Because I am a fanboy (and a researcher/scholar type) at heart, I’ve read about and thought more about Nelson than an adult man should.  I have a set of DVD’s of The Adventures of Ozzie and Harriet that I attempted to interest the boys in several years ago when we didn’t have cable or gaming consoles.  Here are fun facts. The Adventures of Ozzie and Harriet played on the radio for 402 episodes from October, 1944, to June, 1954.  The brothers, David and Rick, joined that show in 1949, when they were 12 and 8, respectively.  Then they moved to television, and for 14 television seasons, 1954 to 1966, the show remained on ABC.  It ranks as the “longest running live action sitcom in television history."  (Of course, now in its 26th year, The Simpsons far surpasses it as the longest running situation comedy and longest running scripted show.)  So first, Rick was a child actor; then he became an instant teen idol in 1957, with his performance of “I’m Walkin” at the end of one of the programs.  Over all, he had 18 top ten singles, another 17 in the top 40,  and another 17 in the top 100.   Twelve albums reached the top 100.   We should not forget he had a great band with James Burton on guitar and later with Tom Brumley on steel guitar.
Now I will not proclaim that Rick Nelson is one of the greatest talents of the Rock and Roll Era. His career is strong, but he struggled to keep developing and to resist becoming purely a nostalgia act.  In the fifties, he helped bring rock and roll to a mass audience, and he was always a strong rockabilly act.   Sure, Elvis was rawer; Johnny Cash was a deeper and fuller artist.  Certainly Dylan and many others had greater genius.  But Nelson had a sweetness of voice and disposition that everyone admired.   After Nelson's death, Bob Dylan often included "Lonesome Town," one of Rick's classics, in his concerts.  I just like him.  He seemed to be a good guy.  And I admire that he never gave up.  Like Dylan after him, Nelson basically lived on the road in his own never ending tour.   Until it ended, in De Kalb.  Isn’t this, and isn’t “Travelin' Man," enough of a reason to drive two hours on country roads to see the town where the traveling man’s  journey ended?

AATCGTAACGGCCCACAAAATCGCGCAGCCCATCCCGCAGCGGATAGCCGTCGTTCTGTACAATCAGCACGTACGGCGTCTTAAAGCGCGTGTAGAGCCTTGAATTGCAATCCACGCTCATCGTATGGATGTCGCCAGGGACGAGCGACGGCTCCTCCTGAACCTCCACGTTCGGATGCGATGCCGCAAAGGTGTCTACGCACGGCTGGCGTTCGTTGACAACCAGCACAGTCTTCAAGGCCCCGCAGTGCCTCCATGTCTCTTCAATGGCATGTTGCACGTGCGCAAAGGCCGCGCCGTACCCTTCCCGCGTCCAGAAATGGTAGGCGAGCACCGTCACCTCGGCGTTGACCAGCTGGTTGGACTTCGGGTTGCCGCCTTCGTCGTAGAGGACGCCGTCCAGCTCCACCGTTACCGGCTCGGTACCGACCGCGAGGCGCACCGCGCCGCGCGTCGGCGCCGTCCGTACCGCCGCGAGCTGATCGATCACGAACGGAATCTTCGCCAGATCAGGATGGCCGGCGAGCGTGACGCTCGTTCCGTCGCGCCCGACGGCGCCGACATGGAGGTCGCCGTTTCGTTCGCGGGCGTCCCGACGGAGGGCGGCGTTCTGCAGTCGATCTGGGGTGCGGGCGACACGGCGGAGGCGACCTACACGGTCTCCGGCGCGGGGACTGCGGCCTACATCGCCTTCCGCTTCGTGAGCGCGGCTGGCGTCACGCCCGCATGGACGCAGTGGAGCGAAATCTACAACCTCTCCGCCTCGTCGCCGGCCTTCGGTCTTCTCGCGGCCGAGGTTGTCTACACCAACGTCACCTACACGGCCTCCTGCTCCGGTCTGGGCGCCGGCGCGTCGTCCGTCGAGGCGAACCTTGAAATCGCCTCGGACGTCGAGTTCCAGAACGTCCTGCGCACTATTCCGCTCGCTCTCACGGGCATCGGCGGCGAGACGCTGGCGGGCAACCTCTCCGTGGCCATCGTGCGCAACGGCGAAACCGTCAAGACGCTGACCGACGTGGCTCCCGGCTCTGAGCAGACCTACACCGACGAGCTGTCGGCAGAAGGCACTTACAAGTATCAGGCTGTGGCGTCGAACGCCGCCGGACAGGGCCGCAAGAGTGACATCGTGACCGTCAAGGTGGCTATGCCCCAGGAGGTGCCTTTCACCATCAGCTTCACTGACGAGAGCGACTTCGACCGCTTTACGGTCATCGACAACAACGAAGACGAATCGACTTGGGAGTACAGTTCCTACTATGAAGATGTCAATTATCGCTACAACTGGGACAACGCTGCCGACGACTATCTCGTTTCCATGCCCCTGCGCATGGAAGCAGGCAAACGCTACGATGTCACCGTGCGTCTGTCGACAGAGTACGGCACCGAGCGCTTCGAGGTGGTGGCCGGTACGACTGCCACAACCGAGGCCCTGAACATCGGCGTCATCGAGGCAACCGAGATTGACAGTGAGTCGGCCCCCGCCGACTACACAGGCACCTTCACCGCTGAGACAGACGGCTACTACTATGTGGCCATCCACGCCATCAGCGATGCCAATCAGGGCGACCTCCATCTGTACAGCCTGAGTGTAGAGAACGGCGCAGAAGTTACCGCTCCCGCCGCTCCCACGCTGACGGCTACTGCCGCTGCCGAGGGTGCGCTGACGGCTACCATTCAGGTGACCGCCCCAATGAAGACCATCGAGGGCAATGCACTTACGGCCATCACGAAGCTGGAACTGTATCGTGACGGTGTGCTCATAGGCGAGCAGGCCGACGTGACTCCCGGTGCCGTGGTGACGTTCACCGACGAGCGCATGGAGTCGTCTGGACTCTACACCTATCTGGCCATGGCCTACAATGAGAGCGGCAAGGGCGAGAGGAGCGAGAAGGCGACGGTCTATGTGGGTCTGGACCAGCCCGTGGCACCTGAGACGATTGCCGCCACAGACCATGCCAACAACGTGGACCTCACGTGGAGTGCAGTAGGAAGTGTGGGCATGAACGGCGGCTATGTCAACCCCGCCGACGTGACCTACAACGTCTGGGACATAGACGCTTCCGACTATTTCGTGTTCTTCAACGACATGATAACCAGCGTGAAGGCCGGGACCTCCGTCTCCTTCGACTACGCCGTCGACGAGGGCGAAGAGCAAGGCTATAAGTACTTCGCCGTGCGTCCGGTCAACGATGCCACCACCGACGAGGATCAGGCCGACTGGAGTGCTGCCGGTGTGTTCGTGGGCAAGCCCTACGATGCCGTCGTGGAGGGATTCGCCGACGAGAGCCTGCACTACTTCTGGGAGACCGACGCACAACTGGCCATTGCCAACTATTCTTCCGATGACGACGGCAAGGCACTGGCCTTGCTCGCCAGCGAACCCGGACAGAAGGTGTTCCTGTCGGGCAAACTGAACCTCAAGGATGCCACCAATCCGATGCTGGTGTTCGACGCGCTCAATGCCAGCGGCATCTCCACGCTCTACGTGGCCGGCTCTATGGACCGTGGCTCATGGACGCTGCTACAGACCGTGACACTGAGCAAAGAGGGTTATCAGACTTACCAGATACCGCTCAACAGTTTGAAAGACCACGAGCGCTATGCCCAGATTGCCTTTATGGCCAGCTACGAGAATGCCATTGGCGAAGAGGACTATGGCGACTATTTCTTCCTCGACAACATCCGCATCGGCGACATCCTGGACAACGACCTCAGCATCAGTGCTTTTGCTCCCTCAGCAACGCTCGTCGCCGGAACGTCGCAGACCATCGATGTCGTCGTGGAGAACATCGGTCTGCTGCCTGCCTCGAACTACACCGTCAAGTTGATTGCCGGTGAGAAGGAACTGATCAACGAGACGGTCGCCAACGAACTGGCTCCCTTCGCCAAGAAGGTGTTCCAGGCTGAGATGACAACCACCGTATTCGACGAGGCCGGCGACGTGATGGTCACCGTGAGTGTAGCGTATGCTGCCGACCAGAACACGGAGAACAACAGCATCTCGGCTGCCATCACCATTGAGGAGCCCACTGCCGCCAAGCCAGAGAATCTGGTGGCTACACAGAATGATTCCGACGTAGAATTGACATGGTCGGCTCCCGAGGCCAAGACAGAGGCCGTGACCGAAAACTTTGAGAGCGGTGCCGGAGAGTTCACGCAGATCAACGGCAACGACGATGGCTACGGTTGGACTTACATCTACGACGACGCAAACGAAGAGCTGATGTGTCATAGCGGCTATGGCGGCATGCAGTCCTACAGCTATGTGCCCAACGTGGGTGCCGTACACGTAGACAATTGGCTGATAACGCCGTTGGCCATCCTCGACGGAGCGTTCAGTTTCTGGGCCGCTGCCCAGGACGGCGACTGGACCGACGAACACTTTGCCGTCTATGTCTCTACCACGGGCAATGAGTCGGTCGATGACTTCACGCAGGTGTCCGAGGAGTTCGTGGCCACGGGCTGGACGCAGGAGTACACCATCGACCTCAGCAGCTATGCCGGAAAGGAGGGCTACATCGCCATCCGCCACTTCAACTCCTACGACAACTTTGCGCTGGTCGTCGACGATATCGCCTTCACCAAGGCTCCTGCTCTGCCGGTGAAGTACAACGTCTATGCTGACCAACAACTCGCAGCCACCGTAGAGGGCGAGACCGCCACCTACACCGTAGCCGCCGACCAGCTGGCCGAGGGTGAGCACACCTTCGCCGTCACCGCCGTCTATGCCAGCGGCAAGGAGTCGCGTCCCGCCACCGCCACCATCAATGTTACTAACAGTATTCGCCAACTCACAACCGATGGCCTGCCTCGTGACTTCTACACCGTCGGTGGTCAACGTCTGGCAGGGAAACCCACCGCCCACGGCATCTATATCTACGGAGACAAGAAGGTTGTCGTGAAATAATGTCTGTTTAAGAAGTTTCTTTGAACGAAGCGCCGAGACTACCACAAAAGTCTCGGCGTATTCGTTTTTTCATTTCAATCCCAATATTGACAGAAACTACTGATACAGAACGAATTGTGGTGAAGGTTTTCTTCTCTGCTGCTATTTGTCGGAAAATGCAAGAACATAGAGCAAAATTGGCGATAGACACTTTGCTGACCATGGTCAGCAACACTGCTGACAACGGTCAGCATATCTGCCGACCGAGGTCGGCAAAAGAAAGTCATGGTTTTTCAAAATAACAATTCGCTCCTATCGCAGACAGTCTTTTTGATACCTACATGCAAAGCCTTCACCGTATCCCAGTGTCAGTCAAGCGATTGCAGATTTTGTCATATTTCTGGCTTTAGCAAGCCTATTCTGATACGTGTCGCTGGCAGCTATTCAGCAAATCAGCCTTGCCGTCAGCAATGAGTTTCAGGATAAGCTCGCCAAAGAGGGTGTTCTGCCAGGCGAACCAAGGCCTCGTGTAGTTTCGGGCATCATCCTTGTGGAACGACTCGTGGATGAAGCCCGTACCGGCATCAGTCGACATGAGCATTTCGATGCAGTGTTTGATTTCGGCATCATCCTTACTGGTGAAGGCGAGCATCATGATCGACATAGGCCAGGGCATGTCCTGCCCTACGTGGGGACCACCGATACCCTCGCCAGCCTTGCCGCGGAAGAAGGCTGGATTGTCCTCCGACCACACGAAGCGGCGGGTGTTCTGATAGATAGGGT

Burroughs Adding Machine
For me, yes.  For you . . . well, I can’t say that I would recommend De Kalb for a visit, unless you are headed that way already.  I am not being mean, it’s just that there ain’t much there.  The De Kalb Museum, sponsored by the Chamber of Commerce, is a five-room wooden frame house that has the layout and feel of a junk shop.  But proving that somebody’s junk is someone else’s treasure, these rooms contain the history of the town through its material culture.  Mostly the items were donated by folks who have lived there, and their contributions are proudly noted.  You will find a Burroughs adding machine from Proctor’s Grocery and Hardware; an old photograph from a Texas A&M graduate who died in World War I; the uniform from a citizen who played years of minor league ball; tickets and photographs from a concert that Elvis put on nearby when he barn stormed North Texas in the middle 50’s; an electric hair dryer.  Knickknacks, furniture, kitchen equipment, military weapons from days gone by, all interesting.  They even include a replica of a quilt with secret messages like those used for the underground railroad.